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I got this simple question as to how can I declare a char pointer pointing to single character.

Is it that char* can point to a single character and also to a string. Correct me if I am wrong.

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Some people get confused because standard functions like strlen get a pointer and do not know the length of the string. Well, these functions scan for '\0'. Basically they just start with a memory address no matter if it is a character or a long string! –  clambake May 8 '14 at 12:37

7 Answers 7

In C there is no data type string.

C-"string"s are simple char-arrays with an array-element carrying the value of '\0' (the 0-terminator) to mark the end of the "string".

A char* always referrs to a char, whether there are more chars "following" is not obvious from the char-pointer itself, but only from the way the pointer was set.

char c1 = 'A';
char * p1 = &c1; /* p1 points to exctly one char. */
char * p2 = malloc(42); /* If malloc did not fail p2 points to 42 chars, else p2 would be NULL. */
char str1[4] = "alk";
char * p3 = str1; /* p3 points to 3 + 1 = 4 chars (3 for the chars 'a', 'l', 'k' and 1 for the trailing 0-terminator. */
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I think you mean char const * str1 = "alk"; or char str1[] = "alk"; –  user694733 May 8 '14 at 13:46
Yes, I did. Thanks for notifing. Fixed. @user694733 –  alk May 8 '14 at 13:49

Yes, it can point to a single character. It can also point to a string. It depends on how you use it.

For example:

char str[] = "ABCDEFG";
const char *a = str + 2;

Here we can say both "a points to a single character 'C'" and "a points to a string 'CDEFG'".

printf("%c", *a); prints "C", while printf("%s", a); prints "CDEFG".

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In fact, a char* does point to a single char. That some functions & algorithms happen to scan past that char looking for something else is orthogonal. –  John Dibling May 8 '14 at 12:47

It points on some memory adress. It can be one element of char, or first element in array - this array is string. So index will be just offset from this first element.

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A string is only a sequence of characters terminated by the '/0' character. A pointer only holds the address of a variable; it can be anything.

Even if you assign your char* to a sting, if you get it's value you will still only get one character(but if you use it with a string manipulation method you will operate on the whole string as those functions look for the '/0' termination.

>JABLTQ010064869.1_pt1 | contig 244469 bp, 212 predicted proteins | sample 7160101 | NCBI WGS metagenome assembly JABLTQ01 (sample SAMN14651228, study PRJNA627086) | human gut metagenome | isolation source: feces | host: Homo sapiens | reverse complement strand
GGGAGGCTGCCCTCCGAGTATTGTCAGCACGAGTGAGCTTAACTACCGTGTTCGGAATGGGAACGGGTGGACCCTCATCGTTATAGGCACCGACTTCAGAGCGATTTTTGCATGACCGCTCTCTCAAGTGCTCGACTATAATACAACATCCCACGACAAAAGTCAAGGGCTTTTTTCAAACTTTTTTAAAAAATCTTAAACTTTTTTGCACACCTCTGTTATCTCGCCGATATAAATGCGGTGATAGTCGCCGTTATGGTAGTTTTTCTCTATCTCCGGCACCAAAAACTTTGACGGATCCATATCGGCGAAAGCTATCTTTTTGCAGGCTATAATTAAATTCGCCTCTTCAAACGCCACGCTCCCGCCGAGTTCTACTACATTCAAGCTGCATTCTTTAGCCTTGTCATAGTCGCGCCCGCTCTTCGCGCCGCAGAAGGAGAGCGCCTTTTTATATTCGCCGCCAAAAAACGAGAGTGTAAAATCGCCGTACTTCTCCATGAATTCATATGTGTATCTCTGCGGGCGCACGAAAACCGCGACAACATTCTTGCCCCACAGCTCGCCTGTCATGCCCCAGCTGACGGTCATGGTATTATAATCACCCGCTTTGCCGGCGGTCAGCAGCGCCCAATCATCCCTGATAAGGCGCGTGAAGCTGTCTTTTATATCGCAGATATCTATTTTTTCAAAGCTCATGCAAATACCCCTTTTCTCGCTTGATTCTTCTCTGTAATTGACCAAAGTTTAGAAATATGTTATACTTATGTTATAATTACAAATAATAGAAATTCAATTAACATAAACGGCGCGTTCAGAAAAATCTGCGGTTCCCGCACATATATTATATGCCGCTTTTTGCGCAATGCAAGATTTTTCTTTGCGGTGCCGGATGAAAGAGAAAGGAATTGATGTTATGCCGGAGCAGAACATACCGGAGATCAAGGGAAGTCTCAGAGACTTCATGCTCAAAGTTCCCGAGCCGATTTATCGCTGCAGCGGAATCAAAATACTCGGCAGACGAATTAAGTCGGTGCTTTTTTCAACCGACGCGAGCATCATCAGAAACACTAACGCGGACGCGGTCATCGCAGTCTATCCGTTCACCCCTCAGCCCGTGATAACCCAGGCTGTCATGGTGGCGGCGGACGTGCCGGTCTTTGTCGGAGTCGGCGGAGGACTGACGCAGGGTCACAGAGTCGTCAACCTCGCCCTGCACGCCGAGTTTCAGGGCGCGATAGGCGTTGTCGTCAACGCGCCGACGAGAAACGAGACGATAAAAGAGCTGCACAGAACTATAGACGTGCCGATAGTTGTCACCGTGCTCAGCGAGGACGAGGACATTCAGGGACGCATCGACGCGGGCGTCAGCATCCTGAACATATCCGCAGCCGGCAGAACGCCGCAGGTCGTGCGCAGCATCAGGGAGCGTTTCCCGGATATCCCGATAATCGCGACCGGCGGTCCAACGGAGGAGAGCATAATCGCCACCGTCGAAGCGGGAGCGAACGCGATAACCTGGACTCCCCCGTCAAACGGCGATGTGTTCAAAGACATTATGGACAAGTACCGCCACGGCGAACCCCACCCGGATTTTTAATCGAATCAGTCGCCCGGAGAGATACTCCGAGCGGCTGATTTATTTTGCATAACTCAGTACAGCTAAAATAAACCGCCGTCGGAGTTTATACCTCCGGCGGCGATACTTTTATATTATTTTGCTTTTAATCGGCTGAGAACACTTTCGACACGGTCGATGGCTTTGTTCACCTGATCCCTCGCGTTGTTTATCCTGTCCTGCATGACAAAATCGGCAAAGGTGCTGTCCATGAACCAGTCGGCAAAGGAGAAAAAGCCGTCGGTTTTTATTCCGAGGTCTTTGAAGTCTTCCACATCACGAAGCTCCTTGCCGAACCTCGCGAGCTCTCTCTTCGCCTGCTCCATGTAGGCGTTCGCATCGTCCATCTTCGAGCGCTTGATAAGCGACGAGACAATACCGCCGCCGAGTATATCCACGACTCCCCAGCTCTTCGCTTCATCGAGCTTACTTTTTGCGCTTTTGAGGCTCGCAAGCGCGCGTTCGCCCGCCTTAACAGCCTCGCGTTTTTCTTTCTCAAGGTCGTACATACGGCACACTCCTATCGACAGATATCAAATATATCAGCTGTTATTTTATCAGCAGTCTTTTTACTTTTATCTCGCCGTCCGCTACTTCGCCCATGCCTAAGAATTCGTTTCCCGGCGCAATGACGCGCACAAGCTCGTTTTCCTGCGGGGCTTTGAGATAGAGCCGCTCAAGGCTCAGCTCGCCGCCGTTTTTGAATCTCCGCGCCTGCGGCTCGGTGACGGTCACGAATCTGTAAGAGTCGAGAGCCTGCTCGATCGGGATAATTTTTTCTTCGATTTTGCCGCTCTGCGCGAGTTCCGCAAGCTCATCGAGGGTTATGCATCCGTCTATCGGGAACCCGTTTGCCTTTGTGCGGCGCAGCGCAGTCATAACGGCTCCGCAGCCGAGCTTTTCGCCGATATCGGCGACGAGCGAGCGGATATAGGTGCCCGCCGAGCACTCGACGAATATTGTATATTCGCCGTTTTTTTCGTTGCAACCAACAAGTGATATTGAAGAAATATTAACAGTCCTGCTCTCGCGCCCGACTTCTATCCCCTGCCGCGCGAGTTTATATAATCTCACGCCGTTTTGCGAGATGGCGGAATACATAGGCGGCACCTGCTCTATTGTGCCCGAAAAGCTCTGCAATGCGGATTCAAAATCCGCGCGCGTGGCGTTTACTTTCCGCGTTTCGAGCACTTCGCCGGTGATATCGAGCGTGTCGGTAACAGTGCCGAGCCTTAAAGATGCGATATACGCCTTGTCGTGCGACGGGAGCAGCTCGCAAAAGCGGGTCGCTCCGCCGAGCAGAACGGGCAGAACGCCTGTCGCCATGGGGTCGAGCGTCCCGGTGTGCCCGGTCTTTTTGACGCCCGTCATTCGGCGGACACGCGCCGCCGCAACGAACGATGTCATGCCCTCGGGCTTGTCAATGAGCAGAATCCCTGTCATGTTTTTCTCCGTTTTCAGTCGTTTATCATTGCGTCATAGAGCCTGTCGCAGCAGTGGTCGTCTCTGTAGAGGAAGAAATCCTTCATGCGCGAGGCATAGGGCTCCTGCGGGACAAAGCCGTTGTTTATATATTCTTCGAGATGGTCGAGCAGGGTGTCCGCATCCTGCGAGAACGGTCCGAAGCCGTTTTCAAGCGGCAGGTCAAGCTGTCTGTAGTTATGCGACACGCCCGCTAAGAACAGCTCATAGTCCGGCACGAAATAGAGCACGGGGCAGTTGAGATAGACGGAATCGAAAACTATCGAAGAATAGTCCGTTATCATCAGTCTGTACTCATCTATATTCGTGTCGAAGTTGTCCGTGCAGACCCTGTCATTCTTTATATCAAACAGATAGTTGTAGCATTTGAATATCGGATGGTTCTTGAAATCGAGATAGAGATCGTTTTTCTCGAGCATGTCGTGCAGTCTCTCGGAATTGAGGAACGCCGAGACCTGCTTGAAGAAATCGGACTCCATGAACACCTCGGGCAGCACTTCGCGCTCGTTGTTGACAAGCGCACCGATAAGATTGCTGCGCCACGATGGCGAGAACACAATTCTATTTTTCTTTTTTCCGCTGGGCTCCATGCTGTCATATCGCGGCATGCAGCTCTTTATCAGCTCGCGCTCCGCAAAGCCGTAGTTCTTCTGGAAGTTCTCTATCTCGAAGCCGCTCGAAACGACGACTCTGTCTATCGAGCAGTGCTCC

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Both of them. It points to a part of memory, it can has just one element or more. Depends on your usage.

char *x = (char*) malloc(1 ); // Just one

char *x = (char*) malloc(10); // A sequence of characters (string)

In fact a pointer contains an address, C or C++ make you free to how do you use it. If you use it by *x you are deferencing it as a single character, and x itself can be defined as the first character of a string (until \0 in C-style strings)

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"I'd appreciate some feedback on the downvote so I can fix the answer. Thank you." Me too! –  deepmax May 8 '14 at 14:02

There is no difference. A pointer only consists of the address of some data, there is no "target element count" associated with the pointer.

This is not specific to char * (character/string) pointers, it's true for all pointers.

Whenever you have a pointer, you can use it the basis for indexing, as if the pointer pointed at an array.

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Any pointer points to one object. The type of the object that refered to by the pointer is specified in the pointer declaration.

So for example

const char *p = "ABCD";

points to one object (not objects) of type char. That is it points to the first character of string literal "ABCD". Take into account that the type of the string literal itself is const char[5] that is it is an array and not one character. Simply in this case the character pointed to by the pointer is a part of the string literal. So you may use it (for example by means of incrementing) to access other characters of the literal.

Also I would append the post with pointers to functions.

There is a good relevant quote in the C Standard

A pointer type may be derived from a function type or an object type, called the referenced type. A pointer type describes an object whose value provides a reference to an entity of the referenced type. A pointer type derived from the referenced type T is sometimes called ‘‘pointer to T’’.

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